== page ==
But Republican presidential nominee Mitt Romney has opposed the standards, and his campaign on Tuesday said any savings at the pump would be wiped out by the rising cost of cars and trucks.
Already, automakers have committed to an average of 35.5 mpg by model year 2016 under a deal reached with the Obama administration three years ago.
In the arcane world of government regulations, the rules don't mean that each new car or truck will get 54.5 mpg. The average vehicle will get closer to 40 mpg in real-world driving. Automakers will be able to sell pickup trucks and less-efficient vehicles as long as that's offset somewhat by smaller vehicles that already can get upward of 40 mpg.
Automakers can reduce the mileage they're required to get with credits for selling natural gas and electric vehicles, changing air conditioning fluid to one that pollutes less, and adding stop-start circuits that temporarily shut off the engine at stop lights.
At showrooms, dealers are likely to offer more efficient gas-electric hybrids, natural gas vehicles and electric cars. There also will be smaller motors, lighter bodies and more devices to save fuel.
Automakers have already been adding technology to boost the efficiency of gasoline-powered engines, mainly because people want to spend less at the pump. Fuel economy is the top factor people consider when buying a car in the U.S., according to the research firm J.D. Power and Associates. The national average for gasoline hit $3.76 Tuesday, the highest price ever for this time of year.
Fuel efficiency has been rising for the past five years because government regulations and high gas prices have encouraged smaller vehicles and engines. The average new car now goes almost four miles farther on a gallon of gas than it did in October of 2007, according to the University of Michigan Transportation Research Institute.
Market demand for more efficient vehicles already has pushed the auto industry to boost mileage with an array of technology, said Roland Hwang, transportation director for the Natural Resources Defense Council. "We're pleasantly surprised to see how fast the industry is moving," he said.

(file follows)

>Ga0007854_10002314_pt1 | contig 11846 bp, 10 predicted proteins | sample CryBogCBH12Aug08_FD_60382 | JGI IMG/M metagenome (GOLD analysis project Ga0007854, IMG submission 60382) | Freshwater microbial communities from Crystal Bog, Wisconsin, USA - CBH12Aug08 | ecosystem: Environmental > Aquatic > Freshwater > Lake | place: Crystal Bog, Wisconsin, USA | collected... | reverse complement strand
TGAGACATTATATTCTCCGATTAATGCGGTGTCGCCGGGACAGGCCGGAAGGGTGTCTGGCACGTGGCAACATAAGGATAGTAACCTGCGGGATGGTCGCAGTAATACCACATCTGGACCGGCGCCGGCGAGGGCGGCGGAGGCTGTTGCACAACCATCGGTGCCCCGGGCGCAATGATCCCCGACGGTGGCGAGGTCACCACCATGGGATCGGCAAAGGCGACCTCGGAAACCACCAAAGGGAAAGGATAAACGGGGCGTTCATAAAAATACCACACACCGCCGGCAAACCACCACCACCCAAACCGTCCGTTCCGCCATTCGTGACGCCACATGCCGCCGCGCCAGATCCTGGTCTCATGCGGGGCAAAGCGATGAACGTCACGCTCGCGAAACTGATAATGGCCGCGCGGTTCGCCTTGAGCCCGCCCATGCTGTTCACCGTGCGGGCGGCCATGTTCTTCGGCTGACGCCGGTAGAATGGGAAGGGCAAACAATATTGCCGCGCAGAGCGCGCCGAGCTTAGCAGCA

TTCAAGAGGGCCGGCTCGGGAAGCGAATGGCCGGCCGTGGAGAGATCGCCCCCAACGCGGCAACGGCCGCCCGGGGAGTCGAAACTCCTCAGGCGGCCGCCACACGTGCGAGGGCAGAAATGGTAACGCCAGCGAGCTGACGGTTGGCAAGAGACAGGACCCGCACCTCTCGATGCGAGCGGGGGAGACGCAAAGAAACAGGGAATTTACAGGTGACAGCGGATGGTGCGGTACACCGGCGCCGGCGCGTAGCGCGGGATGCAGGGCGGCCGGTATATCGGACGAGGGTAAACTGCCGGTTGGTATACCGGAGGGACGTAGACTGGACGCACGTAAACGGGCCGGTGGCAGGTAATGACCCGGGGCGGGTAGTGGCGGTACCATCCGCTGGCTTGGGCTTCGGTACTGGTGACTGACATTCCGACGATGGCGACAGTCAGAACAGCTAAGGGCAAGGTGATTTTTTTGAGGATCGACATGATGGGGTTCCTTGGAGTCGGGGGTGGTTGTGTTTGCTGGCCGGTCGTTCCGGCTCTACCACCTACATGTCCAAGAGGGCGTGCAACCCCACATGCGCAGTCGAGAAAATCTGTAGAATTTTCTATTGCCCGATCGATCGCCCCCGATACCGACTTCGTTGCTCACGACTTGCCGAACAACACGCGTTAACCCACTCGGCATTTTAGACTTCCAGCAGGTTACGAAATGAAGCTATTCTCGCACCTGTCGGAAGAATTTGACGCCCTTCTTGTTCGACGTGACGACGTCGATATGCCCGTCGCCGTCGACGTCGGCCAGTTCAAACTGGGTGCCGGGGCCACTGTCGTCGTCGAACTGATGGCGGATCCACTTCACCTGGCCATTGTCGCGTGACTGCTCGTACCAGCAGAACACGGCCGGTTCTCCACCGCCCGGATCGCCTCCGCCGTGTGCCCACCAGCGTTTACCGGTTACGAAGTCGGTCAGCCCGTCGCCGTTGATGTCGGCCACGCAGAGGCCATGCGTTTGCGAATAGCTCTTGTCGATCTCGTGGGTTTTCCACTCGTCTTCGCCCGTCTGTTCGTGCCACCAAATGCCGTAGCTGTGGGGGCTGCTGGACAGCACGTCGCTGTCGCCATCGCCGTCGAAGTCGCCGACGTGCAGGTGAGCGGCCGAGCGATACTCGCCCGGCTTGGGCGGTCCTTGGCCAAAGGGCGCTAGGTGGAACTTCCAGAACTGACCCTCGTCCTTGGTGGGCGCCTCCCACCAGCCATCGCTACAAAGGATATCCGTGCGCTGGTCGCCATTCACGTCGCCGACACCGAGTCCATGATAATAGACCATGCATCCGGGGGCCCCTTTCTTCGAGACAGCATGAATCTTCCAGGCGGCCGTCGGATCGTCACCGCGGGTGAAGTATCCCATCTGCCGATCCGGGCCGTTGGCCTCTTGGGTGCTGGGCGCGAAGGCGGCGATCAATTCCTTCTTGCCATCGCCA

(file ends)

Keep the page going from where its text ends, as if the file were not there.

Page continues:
The administration estimates that the new rules, combined with those that began in 2011, will raise the cost of a new car about $2,800 by 2025. The estimates are based on 2010 dollars. But the government says the net savings from the requirements still will be $3,500 to $5,000 because people will spend less on gas.
The administration also predicts that the new regulations will cost the auto industry about $135 billion from 2017 to 2025.
The new rules were adopted after an agreement between the administration and 13 automakers last year. That's a change from the past, when automakers fought the regulations, saying they cost too much.
Industry leaders repeatedly told the Obama administration that they wanted one nationwide fuel standard, fearing separate mileage standards from California and other states.
"They wanted certainty so that as they invest in the future they will know what rules they are playing by," the EPA's Jackson said.
Fuel economy standards were first imposed on U.S. automakers in the 1970s. The aim was to make cars more efficient and reduce the nation's dependence on foreign oil at time when the Arab oil embargo was creating gasoline shortages. The administration says this is the first update in decades.
The National Highway Traffic Safety Administration will enforce the standards, calculating the average mileage of cars sold by each automaker. Automakers can be fined if they don't comply.
The requirements, which can be imposed without congressional approval, will be reviewed in 2018 and could be reduced if the technology isn't available to meet the standards.
The rules are tough, but General Motors, the largest U.S. car company, will roll out features to comply, spokesman Greg Martin said.
"Consumers want higher fuel efficiency in their cars and trucks, and GM is going to give it to them," he said.